So after that, the guy drops me off at the club and I walk around and the clubhouse on the left is totally different from the old one and it's new, so obviously I couldn't identify anything there but the dance floor, which is a tile floo,r is exactly the same floor that they used to have - THAT I am positive of (from the original club back in the 40's or 30's for all I know. But it was just like that when I first got to Maracaibo in 1947.) Then I go over to the swimming pool they're totally remodeling. It's the same size pool: basically it's the same pool, they're just putting mosaics on it to jazz it up a little bit. The top that covered the baby pool was ripped down (but I think that was ripped down a long time ago). Instead of having a hedge fence, they've got a big wall around it. Everything's got walls around it around here. Ce n'est pas vrai. I looked around and took many pictures, then I went to the snack place, they have a little café you can go into, and went in and ordered a perro caliente, a Coca Light, and after that coffee, because no way am I going to drink any kind of liquor because it is too damned hot. Well, it wasn't too hot by noon.

Creole Club dance floor.

Trying to Figure Out Where Everything Was

I got to thinking about that Guest Quarter thing…Why in the world did he say they had just knocked that down? I remember that there was a grove of trees between the houses and the guest house. The trees weren't there any more So, I'm thinking this is not normal. The houses that are there in the trees' stead are new. I bet you the guest house is right behind that so I want to have a look. And lo and behold it WAS there, but the guest house has really changed looks because in the olden days it didn't have air conditioning and it had a balcony on it like the Casa del Gobierno in Caracas does. Much more attractive, it looked much more colonial. Now the balcony is all walled in. They just made it bigger because now they have air conditioning. Anyway I don't know what is is now. It's something else. But I'm sure that's what it is it's a colonial building and it's in the right place as far as I'm concerned. So that mystery has been solved. Then we went around the block a couple of times and saw the house of the Jéfe who I remember was some guy by the name of Shorty something or other living there because he was the camp Jéfe. Now it's some sort of school for kiddos in kindergarten. Anyway, I knew where the camp fence used to be because even now they haven't cut through there with a road. This guy (cab driver) got me kind of screwed up telling me the guest house were the oficinas. So I said let's go around the corner then I told him the oficinas used to be over there.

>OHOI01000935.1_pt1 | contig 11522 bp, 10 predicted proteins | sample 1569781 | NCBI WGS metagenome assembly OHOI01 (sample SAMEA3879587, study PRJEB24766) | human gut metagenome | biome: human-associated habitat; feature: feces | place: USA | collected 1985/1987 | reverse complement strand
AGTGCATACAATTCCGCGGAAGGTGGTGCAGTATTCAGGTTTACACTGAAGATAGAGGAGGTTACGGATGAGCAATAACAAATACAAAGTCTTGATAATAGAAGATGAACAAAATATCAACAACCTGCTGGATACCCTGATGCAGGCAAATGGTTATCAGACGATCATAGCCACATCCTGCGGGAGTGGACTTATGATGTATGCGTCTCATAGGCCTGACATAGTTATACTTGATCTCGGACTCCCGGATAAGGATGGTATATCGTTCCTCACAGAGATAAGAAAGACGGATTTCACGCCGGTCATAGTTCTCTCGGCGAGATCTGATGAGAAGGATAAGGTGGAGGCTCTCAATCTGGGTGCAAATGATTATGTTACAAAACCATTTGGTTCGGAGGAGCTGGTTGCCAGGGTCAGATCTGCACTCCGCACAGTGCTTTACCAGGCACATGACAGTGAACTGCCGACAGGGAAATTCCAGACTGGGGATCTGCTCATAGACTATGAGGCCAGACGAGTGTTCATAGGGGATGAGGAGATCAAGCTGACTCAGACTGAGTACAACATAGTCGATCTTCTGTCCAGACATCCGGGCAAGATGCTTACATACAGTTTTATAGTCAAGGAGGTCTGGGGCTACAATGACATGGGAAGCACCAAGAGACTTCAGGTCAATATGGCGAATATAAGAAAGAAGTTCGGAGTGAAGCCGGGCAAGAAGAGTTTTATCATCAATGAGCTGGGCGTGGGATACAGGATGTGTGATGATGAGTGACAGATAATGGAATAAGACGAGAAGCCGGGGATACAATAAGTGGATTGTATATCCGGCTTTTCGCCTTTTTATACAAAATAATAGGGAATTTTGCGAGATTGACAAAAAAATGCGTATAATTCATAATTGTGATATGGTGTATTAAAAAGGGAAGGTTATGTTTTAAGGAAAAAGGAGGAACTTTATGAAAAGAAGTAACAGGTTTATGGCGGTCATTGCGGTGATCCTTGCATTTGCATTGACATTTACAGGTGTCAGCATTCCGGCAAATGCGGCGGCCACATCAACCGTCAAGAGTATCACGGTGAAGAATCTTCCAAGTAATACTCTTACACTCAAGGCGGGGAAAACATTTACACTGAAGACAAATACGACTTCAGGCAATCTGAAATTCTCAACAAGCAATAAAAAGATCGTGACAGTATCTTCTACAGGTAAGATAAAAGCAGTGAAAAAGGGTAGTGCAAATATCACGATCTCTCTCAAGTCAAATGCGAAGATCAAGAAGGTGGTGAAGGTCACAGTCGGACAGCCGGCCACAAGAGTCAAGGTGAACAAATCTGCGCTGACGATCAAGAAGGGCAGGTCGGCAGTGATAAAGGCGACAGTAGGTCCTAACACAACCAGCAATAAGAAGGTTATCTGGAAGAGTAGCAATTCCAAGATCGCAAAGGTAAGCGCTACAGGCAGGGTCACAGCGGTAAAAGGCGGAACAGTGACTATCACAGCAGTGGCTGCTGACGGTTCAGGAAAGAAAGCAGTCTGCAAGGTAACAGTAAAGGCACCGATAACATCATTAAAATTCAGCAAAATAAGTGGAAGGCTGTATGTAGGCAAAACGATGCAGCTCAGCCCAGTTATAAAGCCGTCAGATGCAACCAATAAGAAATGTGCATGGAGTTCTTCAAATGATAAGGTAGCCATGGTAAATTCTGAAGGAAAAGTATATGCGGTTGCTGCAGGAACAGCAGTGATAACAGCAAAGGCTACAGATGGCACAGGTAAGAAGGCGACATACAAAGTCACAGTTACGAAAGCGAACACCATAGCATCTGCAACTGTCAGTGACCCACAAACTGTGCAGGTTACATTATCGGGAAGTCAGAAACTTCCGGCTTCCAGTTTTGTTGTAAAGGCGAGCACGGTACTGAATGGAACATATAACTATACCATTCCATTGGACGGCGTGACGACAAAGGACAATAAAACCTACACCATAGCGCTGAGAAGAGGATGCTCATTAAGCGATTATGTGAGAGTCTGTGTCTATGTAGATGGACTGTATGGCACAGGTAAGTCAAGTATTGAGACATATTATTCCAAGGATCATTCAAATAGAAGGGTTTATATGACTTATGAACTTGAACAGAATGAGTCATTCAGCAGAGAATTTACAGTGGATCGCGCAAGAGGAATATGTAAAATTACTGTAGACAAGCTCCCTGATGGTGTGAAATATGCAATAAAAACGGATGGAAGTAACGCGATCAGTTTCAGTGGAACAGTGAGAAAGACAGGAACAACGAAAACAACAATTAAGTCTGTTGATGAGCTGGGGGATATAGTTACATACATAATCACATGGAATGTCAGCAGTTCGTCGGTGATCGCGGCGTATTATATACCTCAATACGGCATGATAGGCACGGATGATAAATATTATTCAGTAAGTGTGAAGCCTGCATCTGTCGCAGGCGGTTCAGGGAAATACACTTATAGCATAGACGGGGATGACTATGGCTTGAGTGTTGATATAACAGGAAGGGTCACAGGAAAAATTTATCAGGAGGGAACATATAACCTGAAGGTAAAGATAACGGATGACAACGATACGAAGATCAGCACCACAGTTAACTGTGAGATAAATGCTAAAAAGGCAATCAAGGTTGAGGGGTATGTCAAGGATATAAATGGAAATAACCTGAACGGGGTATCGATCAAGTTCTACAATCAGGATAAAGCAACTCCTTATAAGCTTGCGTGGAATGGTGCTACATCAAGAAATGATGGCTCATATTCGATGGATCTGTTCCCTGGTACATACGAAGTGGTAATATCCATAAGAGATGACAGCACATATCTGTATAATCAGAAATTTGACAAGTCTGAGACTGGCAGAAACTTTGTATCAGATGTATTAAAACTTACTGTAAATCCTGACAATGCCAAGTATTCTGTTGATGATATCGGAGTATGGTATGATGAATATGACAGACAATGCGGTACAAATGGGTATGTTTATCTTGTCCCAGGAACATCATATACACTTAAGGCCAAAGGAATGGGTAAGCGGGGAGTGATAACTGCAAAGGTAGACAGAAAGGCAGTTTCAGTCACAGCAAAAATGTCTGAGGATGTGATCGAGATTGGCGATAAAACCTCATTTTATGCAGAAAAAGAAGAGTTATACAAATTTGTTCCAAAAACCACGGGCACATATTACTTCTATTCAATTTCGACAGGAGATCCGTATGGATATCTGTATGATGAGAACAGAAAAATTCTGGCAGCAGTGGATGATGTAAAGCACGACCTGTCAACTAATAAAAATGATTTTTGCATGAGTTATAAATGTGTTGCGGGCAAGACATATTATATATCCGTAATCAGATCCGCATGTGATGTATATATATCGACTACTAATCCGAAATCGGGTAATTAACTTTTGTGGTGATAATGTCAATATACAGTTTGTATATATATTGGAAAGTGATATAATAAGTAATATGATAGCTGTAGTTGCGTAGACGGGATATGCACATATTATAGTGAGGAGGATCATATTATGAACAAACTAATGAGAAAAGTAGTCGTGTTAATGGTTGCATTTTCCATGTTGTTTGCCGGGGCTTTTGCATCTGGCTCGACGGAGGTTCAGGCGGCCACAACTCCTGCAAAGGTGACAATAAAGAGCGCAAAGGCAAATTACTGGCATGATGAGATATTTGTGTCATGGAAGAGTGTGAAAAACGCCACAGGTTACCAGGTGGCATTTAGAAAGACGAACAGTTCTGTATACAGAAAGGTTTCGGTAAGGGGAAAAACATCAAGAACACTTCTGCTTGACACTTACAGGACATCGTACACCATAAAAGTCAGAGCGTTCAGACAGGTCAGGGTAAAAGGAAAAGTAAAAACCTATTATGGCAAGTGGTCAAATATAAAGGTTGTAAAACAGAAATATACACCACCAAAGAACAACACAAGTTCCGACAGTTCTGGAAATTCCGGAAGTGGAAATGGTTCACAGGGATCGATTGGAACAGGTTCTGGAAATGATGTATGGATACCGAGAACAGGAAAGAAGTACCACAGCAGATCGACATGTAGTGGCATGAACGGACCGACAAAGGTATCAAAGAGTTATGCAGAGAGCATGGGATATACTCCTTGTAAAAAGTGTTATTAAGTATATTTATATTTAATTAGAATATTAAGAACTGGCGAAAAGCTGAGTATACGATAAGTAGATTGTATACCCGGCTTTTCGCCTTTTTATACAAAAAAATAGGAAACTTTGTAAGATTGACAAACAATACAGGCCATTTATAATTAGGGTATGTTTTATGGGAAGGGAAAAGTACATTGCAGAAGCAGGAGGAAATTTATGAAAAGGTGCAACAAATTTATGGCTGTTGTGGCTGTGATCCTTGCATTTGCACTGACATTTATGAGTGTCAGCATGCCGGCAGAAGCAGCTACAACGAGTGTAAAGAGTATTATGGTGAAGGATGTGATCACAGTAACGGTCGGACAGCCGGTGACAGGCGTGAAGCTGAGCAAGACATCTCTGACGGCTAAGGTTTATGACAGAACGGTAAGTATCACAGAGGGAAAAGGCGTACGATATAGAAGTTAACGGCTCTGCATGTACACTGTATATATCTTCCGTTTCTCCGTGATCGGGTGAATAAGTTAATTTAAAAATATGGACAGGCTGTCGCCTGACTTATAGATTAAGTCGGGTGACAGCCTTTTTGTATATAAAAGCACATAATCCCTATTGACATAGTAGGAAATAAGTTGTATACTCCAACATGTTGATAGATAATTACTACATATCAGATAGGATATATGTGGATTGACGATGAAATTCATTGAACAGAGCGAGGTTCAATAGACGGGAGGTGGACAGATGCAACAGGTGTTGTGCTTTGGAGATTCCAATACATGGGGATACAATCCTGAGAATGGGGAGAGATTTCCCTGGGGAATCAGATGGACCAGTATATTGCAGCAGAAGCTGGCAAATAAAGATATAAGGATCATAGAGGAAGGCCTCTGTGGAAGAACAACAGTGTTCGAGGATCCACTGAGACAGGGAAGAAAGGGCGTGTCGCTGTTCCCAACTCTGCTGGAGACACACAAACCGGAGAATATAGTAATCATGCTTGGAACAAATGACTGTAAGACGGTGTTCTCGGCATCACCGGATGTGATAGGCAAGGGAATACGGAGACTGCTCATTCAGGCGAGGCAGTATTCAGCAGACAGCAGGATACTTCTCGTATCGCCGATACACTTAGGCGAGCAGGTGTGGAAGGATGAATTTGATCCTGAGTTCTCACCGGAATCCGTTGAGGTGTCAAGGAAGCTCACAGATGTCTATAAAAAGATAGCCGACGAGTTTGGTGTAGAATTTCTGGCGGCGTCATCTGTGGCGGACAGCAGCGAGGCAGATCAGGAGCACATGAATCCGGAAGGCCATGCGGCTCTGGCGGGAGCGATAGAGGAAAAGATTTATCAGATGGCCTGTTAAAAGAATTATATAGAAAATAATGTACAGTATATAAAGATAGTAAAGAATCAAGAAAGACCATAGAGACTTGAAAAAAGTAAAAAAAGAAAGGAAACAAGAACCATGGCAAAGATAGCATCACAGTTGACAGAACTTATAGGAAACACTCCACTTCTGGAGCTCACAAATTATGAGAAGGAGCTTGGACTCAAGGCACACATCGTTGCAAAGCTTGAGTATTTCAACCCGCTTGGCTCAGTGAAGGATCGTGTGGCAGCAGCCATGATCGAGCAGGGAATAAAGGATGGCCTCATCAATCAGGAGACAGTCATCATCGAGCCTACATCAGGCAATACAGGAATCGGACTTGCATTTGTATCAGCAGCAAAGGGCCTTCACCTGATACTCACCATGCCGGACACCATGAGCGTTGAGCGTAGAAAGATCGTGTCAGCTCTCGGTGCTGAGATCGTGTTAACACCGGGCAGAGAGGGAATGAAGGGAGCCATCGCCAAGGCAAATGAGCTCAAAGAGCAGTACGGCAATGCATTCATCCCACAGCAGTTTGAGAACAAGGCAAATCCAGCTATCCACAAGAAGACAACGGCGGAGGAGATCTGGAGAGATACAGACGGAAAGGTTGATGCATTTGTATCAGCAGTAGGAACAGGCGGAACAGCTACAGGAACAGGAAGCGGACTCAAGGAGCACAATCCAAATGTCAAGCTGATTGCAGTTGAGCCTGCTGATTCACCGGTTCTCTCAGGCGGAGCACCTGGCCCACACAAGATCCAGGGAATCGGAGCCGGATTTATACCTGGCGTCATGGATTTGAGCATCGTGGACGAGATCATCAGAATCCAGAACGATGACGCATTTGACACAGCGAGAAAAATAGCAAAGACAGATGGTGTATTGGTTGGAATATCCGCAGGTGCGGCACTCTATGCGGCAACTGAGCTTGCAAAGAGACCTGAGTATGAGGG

Proximity of Everything

So we went over and it is kind of an L shaped building and that is to me the oficina where Dad used to work.

Office building where Creole Dads used to work.

In fact all he had to do is walk a couple of blocks to work. That was really lucky. So it was all just piled up here in the same spot. I don't know if I would have liked living in the same spot and along with the club and working down the block. That means you'd live in about 200 square meters and I wouldn't like that. So much for that. The tennis courts meanwhile are the same.